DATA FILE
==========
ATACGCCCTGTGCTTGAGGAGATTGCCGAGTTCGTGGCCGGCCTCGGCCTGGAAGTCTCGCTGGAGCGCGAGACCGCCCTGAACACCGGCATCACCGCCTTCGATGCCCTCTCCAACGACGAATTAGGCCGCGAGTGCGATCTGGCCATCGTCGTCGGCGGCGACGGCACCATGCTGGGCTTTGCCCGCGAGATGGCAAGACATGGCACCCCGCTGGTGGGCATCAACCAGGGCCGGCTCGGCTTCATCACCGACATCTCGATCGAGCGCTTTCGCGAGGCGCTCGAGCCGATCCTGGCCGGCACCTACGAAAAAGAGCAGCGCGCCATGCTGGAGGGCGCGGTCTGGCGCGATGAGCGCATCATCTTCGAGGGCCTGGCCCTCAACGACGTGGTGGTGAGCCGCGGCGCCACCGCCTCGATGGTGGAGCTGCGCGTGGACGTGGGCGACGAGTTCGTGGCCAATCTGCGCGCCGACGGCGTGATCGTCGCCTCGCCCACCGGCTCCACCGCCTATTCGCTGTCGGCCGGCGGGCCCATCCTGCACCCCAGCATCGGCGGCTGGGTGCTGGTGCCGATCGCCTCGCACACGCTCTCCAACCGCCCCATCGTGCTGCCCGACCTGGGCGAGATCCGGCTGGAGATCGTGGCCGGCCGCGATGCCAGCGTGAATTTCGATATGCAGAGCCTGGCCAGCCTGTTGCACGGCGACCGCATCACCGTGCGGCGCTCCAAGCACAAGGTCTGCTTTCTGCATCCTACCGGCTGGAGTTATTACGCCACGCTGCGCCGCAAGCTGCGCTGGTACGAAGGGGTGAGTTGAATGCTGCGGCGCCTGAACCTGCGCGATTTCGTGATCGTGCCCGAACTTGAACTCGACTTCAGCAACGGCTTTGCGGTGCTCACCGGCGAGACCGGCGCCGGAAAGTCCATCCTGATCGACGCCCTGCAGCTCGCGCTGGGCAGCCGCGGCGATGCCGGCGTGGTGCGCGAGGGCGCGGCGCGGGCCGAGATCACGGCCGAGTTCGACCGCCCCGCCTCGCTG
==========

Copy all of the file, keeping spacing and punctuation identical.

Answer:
ATACGCCCTGTGCTTGAGGAGATTGCCGAGTTCGTGGCCGGCCTCGGCCTGGAAGTCTCGCTGGAGCGCGAGACCGCCCTGAACACCGGCATCACCGCCTTCGATGCCCTCTCCAACGACGAATTAGGCCGCGAGTGCGATCTGGCCATCGTCGTCGGCGGCGACGGCACCATGCTGGGCTTTGCCCGCGAGATGGCAAGACATGGCACCCCGCTGGTGGGCATCAACCAGGGCCGGCTCGGCTTCATCACCGACATCTCGATCGAGCGCTTTCGCGAGGCGCTCGAGCCGATCCTGGCCGGCACCTACGAAAAAGAGCAGCGCGCCATGCTGGAGGGCGCGGTCTGGCGCGATGAGCGCATCATCTTCGAGGGCCTGGCCCTCAACGACGTGGTGGTGAGCCGCGGCGCCACCGCCTCGATGGTGGAGCTGCGCGTGGACGTGGGCGACGAGTTCGTGGCCAATCTGCGCGCCGACGGCGTGATCGTCGCCTCGCCCACCGGCTCCACCGCCTATTCGCTGTCGGCCGGCGGGCCCATCCTGCACCCCAGCATCGGCGGCTGGGTGCTGGTGCCGATCGCCTCGCACACGCTCTCCAACCGCCCCATCGTGCTGCCCGACCTGGGCGAGATCCGGCTGGAGATCGTGGCCGGCCGCGATGCCAGCGTGAATTTCGATATGCAGAGCCTGGCCAGCCTGTTGCACGGCGACCGCATCACCGTGCGGCGCTCCAAGCACAAGGTCTGCTTTCTGCATCCTACCGGCTGGAGTTATTACGCCACGCTGCGCCGCAAGCTGCGCTGGTACGAAGGGGTGAGTTGAATGCTGCGGCGCCTGAACCTGCGCGATTTCGTGATCGTGCCCGAACTTGAACTCGACTTCAGCAACGGCTTTGCGGTGCTCACCGGCGAGACCGGCGCCGGAAAGTCCATCCTGATCGACGCCCTGCAGCTCGCGCTGGGCAGCCGCGGCGATGCCGGCGTGGTGCGCGAGGGCGCGGCGCGGGCCGAGATCACGGCCGAGTTCGACCGCCCCGCCTCGCTG